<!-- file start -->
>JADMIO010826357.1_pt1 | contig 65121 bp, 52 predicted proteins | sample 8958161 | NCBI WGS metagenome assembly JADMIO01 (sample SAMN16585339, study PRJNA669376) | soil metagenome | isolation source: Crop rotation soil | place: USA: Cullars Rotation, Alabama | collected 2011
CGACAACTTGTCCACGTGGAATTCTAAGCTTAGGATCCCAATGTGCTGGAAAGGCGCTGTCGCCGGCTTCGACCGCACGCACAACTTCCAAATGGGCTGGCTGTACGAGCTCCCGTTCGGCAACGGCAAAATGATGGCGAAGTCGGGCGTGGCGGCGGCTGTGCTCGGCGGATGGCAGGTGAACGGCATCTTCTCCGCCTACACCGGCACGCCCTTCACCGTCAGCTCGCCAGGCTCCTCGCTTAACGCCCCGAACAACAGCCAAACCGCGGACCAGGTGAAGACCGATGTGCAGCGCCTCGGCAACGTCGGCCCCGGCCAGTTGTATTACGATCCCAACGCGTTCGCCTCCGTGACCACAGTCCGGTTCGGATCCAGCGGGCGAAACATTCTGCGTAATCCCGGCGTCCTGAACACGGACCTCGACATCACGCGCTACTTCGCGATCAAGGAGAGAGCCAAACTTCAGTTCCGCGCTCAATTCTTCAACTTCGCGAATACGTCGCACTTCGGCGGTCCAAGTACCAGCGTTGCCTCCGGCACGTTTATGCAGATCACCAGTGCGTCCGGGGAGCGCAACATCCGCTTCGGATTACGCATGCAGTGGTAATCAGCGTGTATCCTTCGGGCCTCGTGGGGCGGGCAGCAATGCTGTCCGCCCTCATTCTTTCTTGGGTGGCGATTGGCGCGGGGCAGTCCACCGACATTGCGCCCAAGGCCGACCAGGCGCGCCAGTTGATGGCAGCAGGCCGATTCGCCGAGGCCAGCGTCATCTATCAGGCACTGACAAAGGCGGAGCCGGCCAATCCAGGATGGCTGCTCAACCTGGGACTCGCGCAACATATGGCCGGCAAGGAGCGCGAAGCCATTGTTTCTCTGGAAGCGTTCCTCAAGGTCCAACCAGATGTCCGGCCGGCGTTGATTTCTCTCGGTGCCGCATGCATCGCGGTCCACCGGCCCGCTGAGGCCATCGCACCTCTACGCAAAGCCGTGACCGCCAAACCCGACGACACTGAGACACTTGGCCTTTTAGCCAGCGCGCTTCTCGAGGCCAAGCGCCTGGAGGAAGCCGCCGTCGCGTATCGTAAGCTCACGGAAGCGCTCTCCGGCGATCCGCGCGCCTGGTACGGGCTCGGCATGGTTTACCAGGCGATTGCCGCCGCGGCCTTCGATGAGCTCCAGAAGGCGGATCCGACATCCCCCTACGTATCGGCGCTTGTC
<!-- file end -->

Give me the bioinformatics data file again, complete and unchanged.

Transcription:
>JADMIO010826357.1_pt1 | contig 65121 bp, 52 predicted proteins | sample 8958161 | NCBI WGS metagenome assembly JADMIO01 (sample SAMN16585339, study PRJNA669376) | soil metagenome | isolation source: Crop rotation soil | place: USA: Cullars Rotation, Alabama | collected 2011
CGACAACTTGTCCACGTGGAATTCTAAGCTTAGGATCCCAATGTGCTGGAAAGGCGCTGTCGCCGGCTTCGACCGCACGCACAACTTCCAAATGGGCTGGCTGTACGAGCTCCCGTTCGGCAACGGCAAAATGATGGCGAAGTCGGGCGTGGCGGCGGCTGTGCTCGGCGGATGGCAGGTGAACGGCATCTTCTCCGCCTACACCGGCACGCCCTTCACCGTCAGCTCGCCAGGCTCCTCGCTTAACGCCCCGAACAACAGCCAAACCGCGGACCAGGTGAAGACCGATGTGCAGCGCCTCGGCAACGTCGGCCCCGGCCAGTTGTATTACGATCCCAACGCGTTCGCCTCCGTGACCACAGTCCGGTTCGGATCCAGCGGGCGAAACATTCTGCGTAATCCCGGCGTCCTGAACACGGACCTCGACATCACGCGCTACTTCGCGATCAAGGAGAGAGCCAAACTTCAGTTCCGCGCTCAATTCTTCAACTTCGCGAATACGTCGCACTTCGGCGGTCCAAGTACCAGCGTTGCCTCCGGCACGTTTATGCAGATCACCAGTGCGTCCGGGGAGCGCAACATCCGCTTCGGATTACGCATGCAGTGGTAATCAGCGTGTATCCTTCGGGCCTCGTGGGGCGGGCAGCAATGCTGTCCGCCCTCATTCTTTCTTGGGTGGCGATTGGCGCGGGGCAGTCCACCGACATTGCGCCCAAGGCCGACCAGGCGCGCCAGTTGATGGCAGCAGGCCGATTCGCCGAGGCCAGCGTCATCTATCAGGCACTGACAAAGGCGGAGCCGGCCAATCCAGGATGGCTGCTCAACCTGGGACTCGCGCAACATATGGCCGGCAAGGAGCGCGAAGCCATTGTTTCTCTGGAAGCGTTCCTCAAGGTCCAACCAGATGTCCGGCCGGCGTTGATTTCTCTCGGTGCCGCATGCATCGCGGTCCACCGGCCCGCTGAGGCCATCGCACCTCTACGCAAAGCCGTGACCGCCAAACCCGACGACACTGAGACACTTGGCCTTTTAGCCAGCGCGCTTCTCGAGGCCAAGCGCCTGGAGGAAGCCGCCGTCGCGTATCGTAAGCTCACGGAAGCGCTCTCCGGCGATCCGCGCGCCTGGTACGGGCTCGGCATGGTTTACCAGGCGATTGCCGCCGCGGCCTTCGATGAGCTCCAGAAGGCGGATCCGACATCCCCCTACGTATCGGCGCTTGTC